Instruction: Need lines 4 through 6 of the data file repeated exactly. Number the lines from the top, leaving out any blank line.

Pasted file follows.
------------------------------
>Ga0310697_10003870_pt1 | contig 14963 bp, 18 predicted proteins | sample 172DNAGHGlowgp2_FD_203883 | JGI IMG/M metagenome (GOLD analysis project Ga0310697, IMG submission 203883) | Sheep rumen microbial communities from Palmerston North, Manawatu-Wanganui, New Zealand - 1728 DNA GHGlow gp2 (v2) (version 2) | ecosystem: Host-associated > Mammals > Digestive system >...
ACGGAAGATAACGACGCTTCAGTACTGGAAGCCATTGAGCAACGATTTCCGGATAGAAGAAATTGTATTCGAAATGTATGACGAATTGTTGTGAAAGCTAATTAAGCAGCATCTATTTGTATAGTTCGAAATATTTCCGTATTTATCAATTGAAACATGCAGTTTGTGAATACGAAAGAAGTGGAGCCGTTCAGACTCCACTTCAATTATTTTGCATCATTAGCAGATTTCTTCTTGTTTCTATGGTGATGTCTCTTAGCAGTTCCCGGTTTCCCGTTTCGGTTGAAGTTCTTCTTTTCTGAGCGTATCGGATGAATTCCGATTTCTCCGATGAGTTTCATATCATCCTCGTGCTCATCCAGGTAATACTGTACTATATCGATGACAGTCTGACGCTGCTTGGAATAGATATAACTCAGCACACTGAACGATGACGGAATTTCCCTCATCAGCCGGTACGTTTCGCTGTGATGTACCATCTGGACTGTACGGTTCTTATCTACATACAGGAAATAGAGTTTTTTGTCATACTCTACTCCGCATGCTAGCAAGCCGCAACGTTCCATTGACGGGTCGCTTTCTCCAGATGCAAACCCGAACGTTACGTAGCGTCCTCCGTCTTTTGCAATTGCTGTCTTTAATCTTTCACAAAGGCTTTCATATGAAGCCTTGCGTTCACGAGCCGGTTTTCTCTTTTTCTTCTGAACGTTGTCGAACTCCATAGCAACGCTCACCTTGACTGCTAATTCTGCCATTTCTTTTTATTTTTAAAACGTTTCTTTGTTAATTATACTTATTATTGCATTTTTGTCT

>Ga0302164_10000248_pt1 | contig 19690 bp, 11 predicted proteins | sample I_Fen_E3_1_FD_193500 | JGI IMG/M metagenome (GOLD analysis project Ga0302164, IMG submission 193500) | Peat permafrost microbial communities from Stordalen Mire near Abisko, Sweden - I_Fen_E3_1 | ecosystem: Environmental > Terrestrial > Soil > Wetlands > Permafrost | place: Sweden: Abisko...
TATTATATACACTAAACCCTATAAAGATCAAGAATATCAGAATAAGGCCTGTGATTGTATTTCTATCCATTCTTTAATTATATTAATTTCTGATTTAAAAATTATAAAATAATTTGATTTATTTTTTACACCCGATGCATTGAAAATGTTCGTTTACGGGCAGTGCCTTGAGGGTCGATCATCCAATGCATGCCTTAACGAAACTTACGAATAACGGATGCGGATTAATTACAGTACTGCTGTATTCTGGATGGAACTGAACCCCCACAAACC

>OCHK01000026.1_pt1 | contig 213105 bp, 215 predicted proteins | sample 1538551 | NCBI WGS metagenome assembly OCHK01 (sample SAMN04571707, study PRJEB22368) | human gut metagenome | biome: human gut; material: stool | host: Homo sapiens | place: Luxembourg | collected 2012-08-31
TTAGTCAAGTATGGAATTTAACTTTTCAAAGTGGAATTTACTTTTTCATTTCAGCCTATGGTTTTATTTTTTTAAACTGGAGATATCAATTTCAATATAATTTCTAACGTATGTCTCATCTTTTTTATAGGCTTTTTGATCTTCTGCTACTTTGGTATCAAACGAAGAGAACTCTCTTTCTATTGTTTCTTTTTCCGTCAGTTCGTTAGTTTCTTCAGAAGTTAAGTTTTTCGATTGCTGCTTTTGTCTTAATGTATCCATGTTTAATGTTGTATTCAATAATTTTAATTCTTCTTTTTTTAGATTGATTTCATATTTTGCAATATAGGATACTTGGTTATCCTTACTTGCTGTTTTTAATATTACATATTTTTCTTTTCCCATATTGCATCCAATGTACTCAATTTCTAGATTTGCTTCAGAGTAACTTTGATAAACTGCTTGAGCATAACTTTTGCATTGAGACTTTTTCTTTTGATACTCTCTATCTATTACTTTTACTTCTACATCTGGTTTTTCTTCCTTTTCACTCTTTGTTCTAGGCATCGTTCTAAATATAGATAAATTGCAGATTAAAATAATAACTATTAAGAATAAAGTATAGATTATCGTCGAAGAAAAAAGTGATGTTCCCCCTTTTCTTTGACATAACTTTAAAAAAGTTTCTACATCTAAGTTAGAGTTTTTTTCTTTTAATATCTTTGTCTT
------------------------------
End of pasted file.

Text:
TATTATATACACTAAACCCTATAAAGATCAAGAATATCAGAATAAGGCCTGTGATTGTATTTCTATCCATTCTTTAATTATATTAATTTCTGATTTAAAAATTATAAAATAATTTGATTTATTTTTTACACCCGATGCATTGAAAATGTTCGTTTACGGGCAGTGCCTTGAGGGTCGATCATCCAATGCATGCCTTAACGAAACTTACGAATAACGGATGCGGATTAATTACAGTACTGCTGTATTCTGGATGGAACTGAACCCCCACAAACC

>OCHK01000026.1_pt1 | contig 213105 bp, 215 predicted proteins | sample 1538551 | NCBI WGS metagenome assembly OCHK01 (sample SAMN04571707, study PRJEB22368) | human gut metagenome | biome: human gut; material: stool | host: Homo sapiens | place: Luxembourg | collected 2012-08-31
TTAGTCAAGTATGGAATTTAACTTTTCAAAGTGGAATTTACTTTTTCATTTCAGCCTATGGTTTTATTTTTTTAAACTGGAGATATCAATTTCAATATAATTTCTAACGTATGTCTCATCTTTTTTATAGGCTTTTTGATCTTCTGCTACTTTGGTATCAAACGAAGAGAACTCTCTTTCTATTGTTTCTTTTTCCGTCAGTTCGTTAGTTTCTTCAGAAGTTAAGTTTTTCGATTGCTGCTTTTGTCTTAATGTATCCATGTTTAATGTTGTATTCAATAATTTTAATTCTTCTTTTTTTAGATTGATTTCATATTTTGCAATATAGGATACTTGGTTATCCTTACTTGCTGTTTTTAATATTACATATTTTTCTTTTCCCATATTGCATCCAATGTACTCAATTTCTAGATTTGCTTCAGAGTAACTTTGATAAACTGCTTGAGCATAACTTTTGCATTGAGACTTTTTCTTTTGATACTCTCTATCTATTACTTTTACTTCTACATCTGGTTTTTCTTCCTTTTCACTCTTTGTTCTAGGCATCGTTCTAAATATAGATAAATTGCAGATTAAAATAATAACTATTAAGAATAAAGTATAGATTATCGTCGAAGAAAAAAGTGATGTTCCCCCTTTTCTTTGACATAACTTTAAAAAAGTTTCTACATCTAAGTTAGAGTTTTTTTCTTTTAATATCTTTGTCTT